Friday, May 31, 2019 - 07:00
  • The findings describe potential first-in-class NKp46 NKCEs, a new generation of multifunctional antibody-based molecules for fighting cancer

  • The NKCE technology provides a versatile platform to generate formats that co-engage multiple receptors

  • Ongoing R&D collaborations for NKCEs with Sanofi and AstraZeneca


Innate Pharma SA (the “Company” - Euronext Paris: FR0010331421 – IPH) today announces the publication of data demonstrating the potential of multifunctional NKp46 NKCEs in cancer immunotherapy. These findings, led by Professor Eric Vivier and the Innate Pharma teams in collaboration with Aix−Marseille University and the Marseille Immunopole cluster, were released in an article entitled "Multifunctional natural killer cell engagers targeting NKp46 trigger protective tumor immunity" in the online issue of Cell yesterday.


“Our multifunctional NKp46 NKCE technology provides a versatile platform to generate formats with the potential to co-engage up to three activating receptors on NK cells and two different tumor antigens on cancer cells,” explains Eric Vivier, Chief Scientific Officer of Innate Pharma, Professor at Aix-Marseille University and lead author of this publication. These preclinical observations demonstrate the potential of NKp46 NKCEs, which were stable and had promising chemistry and manufacturing profiles compatible with industrial development. Together with a stronger anti-tumor activity in preclinical models than traditional standard therapeutic antibodies, these results support the clinical development of NKCEs for cancer immunotherapy”.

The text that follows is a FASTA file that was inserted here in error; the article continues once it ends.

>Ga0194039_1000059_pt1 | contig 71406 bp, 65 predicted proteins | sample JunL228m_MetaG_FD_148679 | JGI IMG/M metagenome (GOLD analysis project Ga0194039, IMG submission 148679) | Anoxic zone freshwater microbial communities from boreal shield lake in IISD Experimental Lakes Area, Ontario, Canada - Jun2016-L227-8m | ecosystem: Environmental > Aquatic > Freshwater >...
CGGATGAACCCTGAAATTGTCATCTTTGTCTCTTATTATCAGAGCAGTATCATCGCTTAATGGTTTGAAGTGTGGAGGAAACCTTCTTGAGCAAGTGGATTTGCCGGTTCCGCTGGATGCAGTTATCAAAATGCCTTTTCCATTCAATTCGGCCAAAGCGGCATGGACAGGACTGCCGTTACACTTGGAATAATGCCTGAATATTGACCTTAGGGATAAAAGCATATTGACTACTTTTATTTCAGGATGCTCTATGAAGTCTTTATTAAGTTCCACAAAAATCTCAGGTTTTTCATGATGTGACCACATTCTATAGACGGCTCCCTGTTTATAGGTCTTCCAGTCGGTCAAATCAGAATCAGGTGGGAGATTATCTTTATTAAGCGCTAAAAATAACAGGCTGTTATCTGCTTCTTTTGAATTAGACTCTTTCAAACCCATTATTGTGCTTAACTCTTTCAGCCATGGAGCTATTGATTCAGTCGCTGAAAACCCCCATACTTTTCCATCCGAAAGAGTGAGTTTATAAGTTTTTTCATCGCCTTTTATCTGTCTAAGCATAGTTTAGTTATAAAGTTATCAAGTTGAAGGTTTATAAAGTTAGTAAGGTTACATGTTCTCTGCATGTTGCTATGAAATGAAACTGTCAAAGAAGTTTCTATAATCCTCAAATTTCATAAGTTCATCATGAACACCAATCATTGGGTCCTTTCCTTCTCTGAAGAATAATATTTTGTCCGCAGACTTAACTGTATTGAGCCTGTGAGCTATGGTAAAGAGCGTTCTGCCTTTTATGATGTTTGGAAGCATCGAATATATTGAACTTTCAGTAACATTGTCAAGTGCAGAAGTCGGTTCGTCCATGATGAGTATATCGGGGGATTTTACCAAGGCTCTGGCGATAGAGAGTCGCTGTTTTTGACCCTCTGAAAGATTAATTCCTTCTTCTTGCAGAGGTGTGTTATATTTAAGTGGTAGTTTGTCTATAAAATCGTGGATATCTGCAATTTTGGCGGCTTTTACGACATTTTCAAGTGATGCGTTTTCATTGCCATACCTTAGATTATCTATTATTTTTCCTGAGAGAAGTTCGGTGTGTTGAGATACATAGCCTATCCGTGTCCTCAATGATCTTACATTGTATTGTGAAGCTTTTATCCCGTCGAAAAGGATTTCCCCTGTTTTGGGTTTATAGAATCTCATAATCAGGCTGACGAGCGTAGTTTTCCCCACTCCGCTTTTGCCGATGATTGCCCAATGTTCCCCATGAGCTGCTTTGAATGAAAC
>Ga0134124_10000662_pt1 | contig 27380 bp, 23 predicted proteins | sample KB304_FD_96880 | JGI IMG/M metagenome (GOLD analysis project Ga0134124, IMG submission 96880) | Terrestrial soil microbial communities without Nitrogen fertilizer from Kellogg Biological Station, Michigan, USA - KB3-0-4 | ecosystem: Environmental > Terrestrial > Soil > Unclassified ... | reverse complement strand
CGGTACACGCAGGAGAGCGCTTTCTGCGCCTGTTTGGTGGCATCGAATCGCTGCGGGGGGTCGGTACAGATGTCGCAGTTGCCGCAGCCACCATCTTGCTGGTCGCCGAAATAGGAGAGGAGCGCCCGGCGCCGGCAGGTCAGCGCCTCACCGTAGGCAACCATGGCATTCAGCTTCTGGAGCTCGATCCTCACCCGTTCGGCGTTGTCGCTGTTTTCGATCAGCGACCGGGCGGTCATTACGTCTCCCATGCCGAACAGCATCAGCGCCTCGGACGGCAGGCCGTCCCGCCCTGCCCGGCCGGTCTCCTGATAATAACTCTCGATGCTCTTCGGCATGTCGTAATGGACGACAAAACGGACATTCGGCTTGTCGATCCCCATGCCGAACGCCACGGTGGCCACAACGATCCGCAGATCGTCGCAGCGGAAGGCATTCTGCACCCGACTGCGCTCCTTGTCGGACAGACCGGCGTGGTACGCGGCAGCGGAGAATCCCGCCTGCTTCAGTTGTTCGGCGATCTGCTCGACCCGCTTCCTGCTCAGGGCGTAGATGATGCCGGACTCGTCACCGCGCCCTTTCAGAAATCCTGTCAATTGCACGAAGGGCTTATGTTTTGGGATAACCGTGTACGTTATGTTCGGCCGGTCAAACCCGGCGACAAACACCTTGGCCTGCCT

Most attempts in anti-tumor therapy to date have focused on manipulating effector T cells. T cell engager formats are in clinical development, but their use has so far been limited mostly to hematological diseases because of their potential toxicity. In this paper, the authors describe the manipulation of NK cells in cancer via NKCEs based on their anti-tumor effector potential and favorable toxicity profile as compared to T cells.

NKp46 NKCEs binds to one or two antigens at the surface of tumor cells, and engage both CD16 and NKp46 activating receptors on NK cells. The co-engagement of NKp46 synergizes with CD16 to induce full NK cell activation and tumor cell lysis. Further, NKp46 expression is often conserved on infiltrating NK cells in most solid tumors.

In the scope of the expanded oncology R&D collaboration announced in October 2018, AstraZeneca has recently acquired an option to exclusively license a multi-specific NKp46 NK cell engager from Innate Pharma preclinical portfolio.

Innate Pharma is eligible for up to $855 million in opt-in payments, development and commercial milestones and high-single to double-digit tiered royalties on net sales for this molecule if the option is exercised prior to the molecule reaching clinical development. After opt-in and up to the start of a Phase III clinical trial, AstraZeneca will incur all the development costs. Innate retains the right to participate in cost sharing for Phase III clinical trials in order to receive 50% profit and loss sharing within the EU. 

In addition, Innate Pharma has a research collaboration and licensing agreement with Sanofi for the generation and evaluation of up to two bispecific NK cell engagers (one of which is now the IPH61 program), using Innate Pharma’s technology and Sanofi’s technology and tumor targets. Under the terms of this license agreement, Sanofi is responsible for the development, manufacturing and commercialization of products resulting from the research collaboration. Innate Pharma is eligible to receive up to €400m in development and commercial milestone payments as well as royalties on net sales.


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